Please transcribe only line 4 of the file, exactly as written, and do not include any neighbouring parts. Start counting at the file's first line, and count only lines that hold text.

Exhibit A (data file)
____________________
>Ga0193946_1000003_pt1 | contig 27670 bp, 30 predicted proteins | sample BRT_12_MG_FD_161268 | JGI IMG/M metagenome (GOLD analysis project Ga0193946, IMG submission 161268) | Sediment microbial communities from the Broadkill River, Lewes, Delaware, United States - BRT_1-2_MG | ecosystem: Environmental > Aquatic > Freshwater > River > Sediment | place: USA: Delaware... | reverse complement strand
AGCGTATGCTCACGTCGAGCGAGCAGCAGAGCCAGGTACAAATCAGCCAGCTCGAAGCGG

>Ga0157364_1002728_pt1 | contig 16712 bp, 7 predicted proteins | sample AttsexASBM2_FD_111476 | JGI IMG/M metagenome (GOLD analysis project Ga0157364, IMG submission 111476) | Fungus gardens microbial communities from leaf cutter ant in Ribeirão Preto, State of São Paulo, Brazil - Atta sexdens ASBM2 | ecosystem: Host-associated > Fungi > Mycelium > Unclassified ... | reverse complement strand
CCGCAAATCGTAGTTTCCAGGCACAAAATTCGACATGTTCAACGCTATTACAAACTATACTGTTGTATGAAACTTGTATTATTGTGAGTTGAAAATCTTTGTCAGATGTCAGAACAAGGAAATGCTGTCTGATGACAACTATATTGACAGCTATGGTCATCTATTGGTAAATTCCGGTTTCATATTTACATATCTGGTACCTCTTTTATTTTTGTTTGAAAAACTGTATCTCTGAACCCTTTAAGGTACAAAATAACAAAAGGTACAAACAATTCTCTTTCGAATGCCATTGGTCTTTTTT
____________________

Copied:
CCGCAAATCGTAGTTTCCAGGCACAAAATTCGACATGTTCAACGCTATTACAAACTATACTGTTGTATGAAACTTGTATTATTGTGAGTTGAAAATCTTTGTCAGATGTCAGAACAAGGAAATGCTGTCTGATGACAACTATATTGACAGCTATGGTCATCTATTGGTAAATTCCGGTTTCATATTTACATATCTGGTACCTCTTTTATTTTTGTTTGAAAAACTGTATCTCTGAACCCTTTAAGGTACAAAATAACAAAAGGTACAAACAATTCTCTTTCGAATGCCATTGGTCTTTTTT